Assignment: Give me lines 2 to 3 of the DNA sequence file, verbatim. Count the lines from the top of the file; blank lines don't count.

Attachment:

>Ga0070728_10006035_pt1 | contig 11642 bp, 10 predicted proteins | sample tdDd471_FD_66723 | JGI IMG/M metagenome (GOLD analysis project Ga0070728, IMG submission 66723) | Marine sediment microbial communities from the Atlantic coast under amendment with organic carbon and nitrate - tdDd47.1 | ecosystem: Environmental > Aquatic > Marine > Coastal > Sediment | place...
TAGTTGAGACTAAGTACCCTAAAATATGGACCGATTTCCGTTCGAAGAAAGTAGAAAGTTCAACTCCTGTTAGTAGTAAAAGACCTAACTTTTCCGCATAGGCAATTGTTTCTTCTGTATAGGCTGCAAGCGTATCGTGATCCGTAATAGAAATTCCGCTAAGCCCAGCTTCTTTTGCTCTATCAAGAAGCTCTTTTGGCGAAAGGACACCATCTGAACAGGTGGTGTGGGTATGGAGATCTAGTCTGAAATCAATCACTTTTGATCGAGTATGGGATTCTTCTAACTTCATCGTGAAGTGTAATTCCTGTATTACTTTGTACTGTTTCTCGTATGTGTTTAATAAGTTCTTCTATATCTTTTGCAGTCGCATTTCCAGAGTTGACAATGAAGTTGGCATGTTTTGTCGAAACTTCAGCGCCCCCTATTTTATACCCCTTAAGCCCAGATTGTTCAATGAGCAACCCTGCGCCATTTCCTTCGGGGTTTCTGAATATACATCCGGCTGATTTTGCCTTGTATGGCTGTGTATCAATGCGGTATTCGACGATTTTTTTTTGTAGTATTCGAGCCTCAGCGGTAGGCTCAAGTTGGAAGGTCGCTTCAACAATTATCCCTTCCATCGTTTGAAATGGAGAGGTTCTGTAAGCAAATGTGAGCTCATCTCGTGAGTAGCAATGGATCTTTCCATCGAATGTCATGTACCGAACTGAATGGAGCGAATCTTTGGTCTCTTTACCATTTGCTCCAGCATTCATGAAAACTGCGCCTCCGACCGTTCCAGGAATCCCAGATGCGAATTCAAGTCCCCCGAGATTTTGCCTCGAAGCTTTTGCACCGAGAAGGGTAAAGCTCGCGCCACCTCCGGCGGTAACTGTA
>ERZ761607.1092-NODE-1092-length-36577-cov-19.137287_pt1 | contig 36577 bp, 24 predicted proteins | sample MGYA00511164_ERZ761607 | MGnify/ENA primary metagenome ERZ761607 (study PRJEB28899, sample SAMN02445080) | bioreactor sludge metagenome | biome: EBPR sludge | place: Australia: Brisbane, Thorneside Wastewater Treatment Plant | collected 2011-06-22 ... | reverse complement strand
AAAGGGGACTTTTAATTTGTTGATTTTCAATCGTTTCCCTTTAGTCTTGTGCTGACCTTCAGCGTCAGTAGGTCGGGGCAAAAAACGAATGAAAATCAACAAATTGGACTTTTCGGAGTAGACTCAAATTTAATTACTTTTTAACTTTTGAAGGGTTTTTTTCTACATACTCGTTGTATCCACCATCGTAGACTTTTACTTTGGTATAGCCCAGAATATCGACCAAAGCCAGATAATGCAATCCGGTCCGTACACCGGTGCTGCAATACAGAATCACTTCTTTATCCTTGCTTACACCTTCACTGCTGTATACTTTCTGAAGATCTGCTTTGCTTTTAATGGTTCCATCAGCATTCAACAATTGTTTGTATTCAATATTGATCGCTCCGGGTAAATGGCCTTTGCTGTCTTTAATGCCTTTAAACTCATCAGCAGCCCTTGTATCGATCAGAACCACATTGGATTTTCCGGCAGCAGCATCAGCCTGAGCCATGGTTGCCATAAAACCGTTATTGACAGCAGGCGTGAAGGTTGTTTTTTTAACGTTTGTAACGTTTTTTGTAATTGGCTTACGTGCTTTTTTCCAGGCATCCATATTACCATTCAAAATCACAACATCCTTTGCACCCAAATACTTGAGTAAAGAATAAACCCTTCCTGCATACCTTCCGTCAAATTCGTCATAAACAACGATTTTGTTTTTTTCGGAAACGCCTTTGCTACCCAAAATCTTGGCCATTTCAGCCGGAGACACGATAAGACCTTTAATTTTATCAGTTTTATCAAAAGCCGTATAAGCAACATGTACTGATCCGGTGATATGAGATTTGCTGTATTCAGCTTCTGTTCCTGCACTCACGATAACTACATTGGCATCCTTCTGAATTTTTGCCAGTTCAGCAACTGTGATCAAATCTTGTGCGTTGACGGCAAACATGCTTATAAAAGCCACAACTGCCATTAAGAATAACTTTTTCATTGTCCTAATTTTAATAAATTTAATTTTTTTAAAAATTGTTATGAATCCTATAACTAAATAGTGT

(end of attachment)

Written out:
TAGTTGAGACTAAGTACCCTAAAATATGGACCGATTTCCGTTCGAAGAAAGTAGAAAGTTCAACTCCTGTTAGTAGTAAAAGACCTAACTTTTCCGCATAGGCAATTGTTTCTTCTGTATAGGCTGCAAGCGTATCGTGATCCGTAATAGAAATTCCGCTAAGCCCAGCTTCTTTTGCTCTATCAAGAAGCTCTTTTGGCGAAAGGACACCATCTGAACAGGTGGTGTGGGTATGGAGATCTAGTCTGAAATCAATCACTTTTGATCGAGTATGGGATTCTTCTAACTTCATCGTGAAGTGTAATTCCTGTATTACTTTGTACTGTTTCTCGTATGTGTTTAATAAGTTCTTCTATATCTTTTGCAGTCGCATTTCCAGAGTTGACAATGAAGTTGGCATGTTTTGTCGAAACTTCAGCGCCCCCTATTTTATACCCCTTAAGCCCAGATTGTTCAATGAGCAACCCTGCGCCATTTCCTTCGGGGTTTCTGAATATACATCCGGCTGATTTTGCCTTGTATGGCTGTGTATCAATGCGGTATTCGACGATTTTTTTTTGTAGTATTCGAGCCTCAGCGGTAGGCTCAAGTTGGAAGGTCGCTTCAACAATTATCCCTTCCATCGTTTGAAATGGAGAGGTTCTGTAAGCAAATGTGAGCTCATCTCGTGAGTAGCAATGGATCTTTCCATCGAATGTCATGTACCGAACTGAATGGAGCGAATCTTTGGTCTCTTTACCATTTGCTCCAGCATTCATGAAAACTGCGCCTCCGACCGTTCCAGGAATCCCAGATGCGAATTCAAGTCCCCCGAGATTTTGCCTCGAAGCTTTTGCACCGAGAAGGGTAAAGCTCGCGCCACCTCCGGCGGTAACTGTA
>ERZ761607.1092-NODE-1092-length-36577-cov-19.137287_pt1 | contig 36577 bp, 24 predicted proteins | sample MGYA00511164_ERZ761607 | MGnify/ENA primary metagenome ERZ761607 (study PRJEB28899, sample SAMN02445080) | bioreactor sludge metagenome | biome: EBPR sludge | place: Australia: Brisbane, Thorneside Wastewater Treatment Plant | collected 2011-06-22 ... | reverse complement strand